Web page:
NALMS Conference Paper: Comparative Study of Heat Exchange Options and Turbulence Closures in Modeling Lake Mendota's Thermal Behavior

Authors: Nguyen T K Linh, Mehrzad Shahidzadehasadi, Thomas J Mathis,
Tran Duc Kien, Bui Minh Hoa, Wei-Cheng Wu, Paul M Craig
Dates: November 5-8, 2024
Location: South Lake Tahoe, CA/NV

Lake Mendota, the largest lake in Madison, Wisconsin, exhibits complex thermal dynamics with pronounced summer stratification and reverse winter stratification under ice. To accurately model these dynamics, it is crucial to understand the impact of heat exchange processes and turbulence closures. This study investigates the effect of different heat exchange options and turbulence closures in EFDC+ on temperature prediction, comparing the outcomes to extensive empirical data.


The heat exchange analysis examined two methods: Full Heat Balance, COARE 3.6 and the turbulence closure analysis explored four schemes: Mellor-Yamada (EFDC Original Approach), Mellor-Yamada (GOTM), k-ε (GOTM), and k-ω (GOTM). Results were validated against four datasets:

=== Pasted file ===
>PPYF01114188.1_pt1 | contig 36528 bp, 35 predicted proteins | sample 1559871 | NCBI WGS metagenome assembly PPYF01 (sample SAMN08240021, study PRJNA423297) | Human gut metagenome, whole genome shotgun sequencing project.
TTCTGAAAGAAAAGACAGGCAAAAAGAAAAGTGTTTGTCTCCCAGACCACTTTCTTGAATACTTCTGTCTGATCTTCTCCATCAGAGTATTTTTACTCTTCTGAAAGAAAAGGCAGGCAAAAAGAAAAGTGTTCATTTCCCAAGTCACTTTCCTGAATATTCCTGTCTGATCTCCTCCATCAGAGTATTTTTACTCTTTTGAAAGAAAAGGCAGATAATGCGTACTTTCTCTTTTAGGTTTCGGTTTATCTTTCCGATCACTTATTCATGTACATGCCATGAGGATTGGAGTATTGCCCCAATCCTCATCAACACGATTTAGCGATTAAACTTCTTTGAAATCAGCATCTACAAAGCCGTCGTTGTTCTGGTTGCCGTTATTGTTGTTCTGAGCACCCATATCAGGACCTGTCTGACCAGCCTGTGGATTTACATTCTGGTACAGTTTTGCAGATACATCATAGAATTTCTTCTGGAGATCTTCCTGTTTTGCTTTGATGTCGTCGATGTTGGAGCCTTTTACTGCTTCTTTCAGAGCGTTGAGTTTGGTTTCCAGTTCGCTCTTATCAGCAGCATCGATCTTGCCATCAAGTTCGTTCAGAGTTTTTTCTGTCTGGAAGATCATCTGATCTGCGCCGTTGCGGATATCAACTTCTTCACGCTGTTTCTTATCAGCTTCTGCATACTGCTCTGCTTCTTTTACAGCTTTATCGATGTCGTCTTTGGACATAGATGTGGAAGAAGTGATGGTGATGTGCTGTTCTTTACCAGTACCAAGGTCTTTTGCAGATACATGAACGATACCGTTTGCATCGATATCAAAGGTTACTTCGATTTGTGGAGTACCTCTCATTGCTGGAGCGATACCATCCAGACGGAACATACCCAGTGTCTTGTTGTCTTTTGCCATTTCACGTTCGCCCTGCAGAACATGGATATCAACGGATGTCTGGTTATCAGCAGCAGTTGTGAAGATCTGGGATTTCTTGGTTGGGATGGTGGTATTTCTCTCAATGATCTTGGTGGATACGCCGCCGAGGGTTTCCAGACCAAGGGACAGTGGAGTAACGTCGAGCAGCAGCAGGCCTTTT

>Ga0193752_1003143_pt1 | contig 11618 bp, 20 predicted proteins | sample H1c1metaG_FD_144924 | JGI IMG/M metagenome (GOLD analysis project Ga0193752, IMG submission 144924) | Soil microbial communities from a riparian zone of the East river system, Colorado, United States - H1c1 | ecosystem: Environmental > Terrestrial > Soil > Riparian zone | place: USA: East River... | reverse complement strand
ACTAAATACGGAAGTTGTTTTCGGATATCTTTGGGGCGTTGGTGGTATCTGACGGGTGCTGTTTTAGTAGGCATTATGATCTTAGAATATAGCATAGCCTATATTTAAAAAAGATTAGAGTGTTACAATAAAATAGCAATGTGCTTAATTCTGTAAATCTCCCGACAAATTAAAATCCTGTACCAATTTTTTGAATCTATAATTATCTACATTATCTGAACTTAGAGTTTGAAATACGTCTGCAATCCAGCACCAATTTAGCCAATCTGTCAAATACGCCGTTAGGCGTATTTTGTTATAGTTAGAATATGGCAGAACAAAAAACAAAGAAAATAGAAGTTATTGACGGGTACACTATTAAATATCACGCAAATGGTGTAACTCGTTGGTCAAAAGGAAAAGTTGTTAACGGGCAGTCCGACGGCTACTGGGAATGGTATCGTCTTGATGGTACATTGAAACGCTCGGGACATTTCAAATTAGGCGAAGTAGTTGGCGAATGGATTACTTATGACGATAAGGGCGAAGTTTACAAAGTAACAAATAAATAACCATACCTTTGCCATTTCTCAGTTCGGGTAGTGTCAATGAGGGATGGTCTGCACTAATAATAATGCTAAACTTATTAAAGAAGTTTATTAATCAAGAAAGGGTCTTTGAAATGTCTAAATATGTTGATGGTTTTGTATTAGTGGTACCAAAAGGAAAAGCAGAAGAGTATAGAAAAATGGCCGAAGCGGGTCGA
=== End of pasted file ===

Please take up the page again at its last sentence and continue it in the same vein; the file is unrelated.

• The first dataset provided spatially distributed surface sonde measurements from 35 randomized points across four summer seasons, helping evaluate the model's sensitivity in different parts of the lake.
  • The second dataset contained depth profiles from 0 to 20 meters, capturing water temperature. This dataset helped in assessing the model's ability to accurately represent lake stratification and vertical gradients.
  • The third dataset offered continuous measurements from an instrumented buoy located in a deep part of the lake, supplying minutely data on the lake's temperature. This dataset was key to understanding the lake's dynamics over time.
  • The fourth dataset included under ice temperature measurements from 0 to 22 meters at the buoy location, providing data for analyzing the lake's winter stratification.

These results suggest that COARE 3.6 for heat exchange and GOTM-based turbulence closures offer reliable methods for hydrodynamic modeling in freshwater systems like Lake Mendota, yielding more accurate temperature predictions and better representation of complex stratification patterns.

Let us know if you have questions or interest in this topic. We hope to see you at the conference.

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